The Stoke team of 1877–78. In 1878, the club merged with Stoke Victoria Cricket Club, and became Stoke Football Club.[5] They moved from their previous ground, Sweetings Field, to the Athletic Club ground, which soon became known as the Victoria Ground.[2] It was around this time that the club adopted their traditional red-and-white striped kit. In August 1885, the club turned professional.[5] Stoke were one of the twelve founding members of the Football League when it was introduced in 1888.[2] The club struggled in their first two seasons, 1888–89 and 1889–90, finishing bottom on both occasions.[6] In 1890 Stoke failed to be re-elected and joined the Football Alliance, which they won and thus were re-elected to the Football League. Stoke spent the next 15 seasons in the First Division and reached the FA Cup
FA Cup
Semi-final in the 1898–99 season before being relegated in 1907. Stoke went bankrupt and entered non-league football until 1914, when the First World War meant the Football League was suspended for four years. During the wartime period, Stoke entered the Lancashire Primary and Secondary leagues.[7] When football recommenced in August 1919, Stoke re-joined the league.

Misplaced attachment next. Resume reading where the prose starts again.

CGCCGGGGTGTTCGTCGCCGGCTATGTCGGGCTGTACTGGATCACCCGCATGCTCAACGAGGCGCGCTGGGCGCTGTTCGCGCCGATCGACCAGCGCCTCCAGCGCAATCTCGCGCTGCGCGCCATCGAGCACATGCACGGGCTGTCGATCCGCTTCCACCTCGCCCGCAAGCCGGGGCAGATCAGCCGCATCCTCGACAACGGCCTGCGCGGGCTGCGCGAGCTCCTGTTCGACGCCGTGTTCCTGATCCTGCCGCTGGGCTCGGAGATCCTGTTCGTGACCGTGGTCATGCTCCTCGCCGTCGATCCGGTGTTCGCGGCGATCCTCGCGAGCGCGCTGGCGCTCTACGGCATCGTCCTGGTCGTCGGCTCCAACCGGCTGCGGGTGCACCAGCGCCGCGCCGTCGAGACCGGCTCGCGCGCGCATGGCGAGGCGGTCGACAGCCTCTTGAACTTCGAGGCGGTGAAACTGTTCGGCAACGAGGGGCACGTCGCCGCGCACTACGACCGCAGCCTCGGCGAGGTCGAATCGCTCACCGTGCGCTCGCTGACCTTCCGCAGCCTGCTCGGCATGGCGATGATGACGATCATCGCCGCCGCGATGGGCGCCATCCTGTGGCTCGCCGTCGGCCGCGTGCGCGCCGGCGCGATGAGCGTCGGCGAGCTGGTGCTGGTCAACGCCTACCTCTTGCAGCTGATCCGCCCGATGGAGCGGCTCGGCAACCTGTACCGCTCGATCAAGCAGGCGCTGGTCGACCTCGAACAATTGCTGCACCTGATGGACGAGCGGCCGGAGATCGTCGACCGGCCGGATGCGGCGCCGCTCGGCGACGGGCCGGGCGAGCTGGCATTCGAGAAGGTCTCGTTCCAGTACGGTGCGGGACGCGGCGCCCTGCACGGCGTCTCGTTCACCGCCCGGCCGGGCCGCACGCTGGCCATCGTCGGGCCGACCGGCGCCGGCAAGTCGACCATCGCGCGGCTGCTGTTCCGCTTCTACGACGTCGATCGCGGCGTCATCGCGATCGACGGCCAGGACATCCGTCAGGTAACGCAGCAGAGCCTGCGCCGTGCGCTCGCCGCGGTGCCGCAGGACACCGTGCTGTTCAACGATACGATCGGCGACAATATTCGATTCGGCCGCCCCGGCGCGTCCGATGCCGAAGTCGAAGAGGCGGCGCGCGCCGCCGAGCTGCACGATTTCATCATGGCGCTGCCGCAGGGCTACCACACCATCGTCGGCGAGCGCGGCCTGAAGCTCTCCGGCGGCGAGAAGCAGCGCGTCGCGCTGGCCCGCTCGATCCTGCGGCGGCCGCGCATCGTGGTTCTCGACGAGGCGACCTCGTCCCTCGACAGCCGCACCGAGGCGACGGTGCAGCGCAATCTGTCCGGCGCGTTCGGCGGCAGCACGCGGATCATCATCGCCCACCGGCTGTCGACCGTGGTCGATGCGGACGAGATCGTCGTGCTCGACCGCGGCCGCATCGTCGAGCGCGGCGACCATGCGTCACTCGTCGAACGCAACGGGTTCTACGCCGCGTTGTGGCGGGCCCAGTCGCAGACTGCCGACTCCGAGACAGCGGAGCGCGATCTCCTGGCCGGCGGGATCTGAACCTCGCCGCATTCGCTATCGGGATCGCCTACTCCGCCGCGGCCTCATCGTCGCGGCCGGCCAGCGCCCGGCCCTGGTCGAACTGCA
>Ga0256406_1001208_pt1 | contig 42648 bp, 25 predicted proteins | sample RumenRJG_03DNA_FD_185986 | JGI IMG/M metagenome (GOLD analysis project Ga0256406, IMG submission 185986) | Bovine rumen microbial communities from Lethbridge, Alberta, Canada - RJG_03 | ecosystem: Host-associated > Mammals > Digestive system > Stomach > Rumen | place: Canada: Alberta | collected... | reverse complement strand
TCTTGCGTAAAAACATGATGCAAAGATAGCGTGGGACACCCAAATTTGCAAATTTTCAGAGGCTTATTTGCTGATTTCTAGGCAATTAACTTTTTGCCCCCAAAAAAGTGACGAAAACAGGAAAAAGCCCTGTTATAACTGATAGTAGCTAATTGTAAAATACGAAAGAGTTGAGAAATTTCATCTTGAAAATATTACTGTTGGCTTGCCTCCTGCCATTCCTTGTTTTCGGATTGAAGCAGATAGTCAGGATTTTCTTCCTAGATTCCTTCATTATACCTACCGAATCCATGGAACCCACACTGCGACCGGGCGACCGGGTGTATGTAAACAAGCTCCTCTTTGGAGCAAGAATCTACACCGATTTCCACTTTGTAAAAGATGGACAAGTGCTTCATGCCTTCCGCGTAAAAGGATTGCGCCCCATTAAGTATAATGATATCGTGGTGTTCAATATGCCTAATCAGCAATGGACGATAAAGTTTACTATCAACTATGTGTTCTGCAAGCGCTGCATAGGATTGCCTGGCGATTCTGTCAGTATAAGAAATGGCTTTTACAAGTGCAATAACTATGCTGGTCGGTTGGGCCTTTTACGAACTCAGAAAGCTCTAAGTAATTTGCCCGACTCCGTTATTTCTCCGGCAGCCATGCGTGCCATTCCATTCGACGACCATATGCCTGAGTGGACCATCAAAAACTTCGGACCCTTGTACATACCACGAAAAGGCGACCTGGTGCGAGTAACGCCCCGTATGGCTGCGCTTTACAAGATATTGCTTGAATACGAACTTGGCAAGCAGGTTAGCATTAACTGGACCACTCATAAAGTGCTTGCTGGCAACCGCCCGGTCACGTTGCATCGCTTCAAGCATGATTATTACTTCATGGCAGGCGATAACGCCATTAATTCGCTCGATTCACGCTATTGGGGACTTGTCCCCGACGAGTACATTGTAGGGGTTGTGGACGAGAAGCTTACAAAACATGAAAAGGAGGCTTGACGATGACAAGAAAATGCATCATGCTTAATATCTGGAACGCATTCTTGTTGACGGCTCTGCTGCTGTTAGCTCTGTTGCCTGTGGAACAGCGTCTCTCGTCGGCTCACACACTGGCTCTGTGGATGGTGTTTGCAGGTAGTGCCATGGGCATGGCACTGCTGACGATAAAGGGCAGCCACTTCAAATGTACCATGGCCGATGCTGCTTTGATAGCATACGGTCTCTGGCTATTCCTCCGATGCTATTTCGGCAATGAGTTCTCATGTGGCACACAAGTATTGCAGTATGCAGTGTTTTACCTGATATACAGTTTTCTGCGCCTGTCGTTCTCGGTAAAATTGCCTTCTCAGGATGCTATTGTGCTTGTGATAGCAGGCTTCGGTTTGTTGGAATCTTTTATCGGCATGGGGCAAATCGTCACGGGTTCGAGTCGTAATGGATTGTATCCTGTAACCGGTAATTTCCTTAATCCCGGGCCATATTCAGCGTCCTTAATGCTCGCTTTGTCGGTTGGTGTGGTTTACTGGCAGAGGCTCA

Victoria Ground
Victoria Ground
and Stanley Matthews[edit] The club became owners of the Victoria Ground
Victoria Ground
in 1919. This was followed by the construction of the Butler Street stand, which increased the overall capacity of the ground to 50,000.[8] In 1925, Stoke-on-Trent
Stoke-on-Trent
was granted "city status" and this led the club to change its name to Stoke City F.C.[9] The 1930s saw the debut of club's most celebrated player, Stanley Matthews. Matthews, who grew up in Hanley, was an apprentice at the club and made his first appearance in March 1932,[10] against Bury, at the age of 17.[11] By end of the decade, Matthews had established himself as an England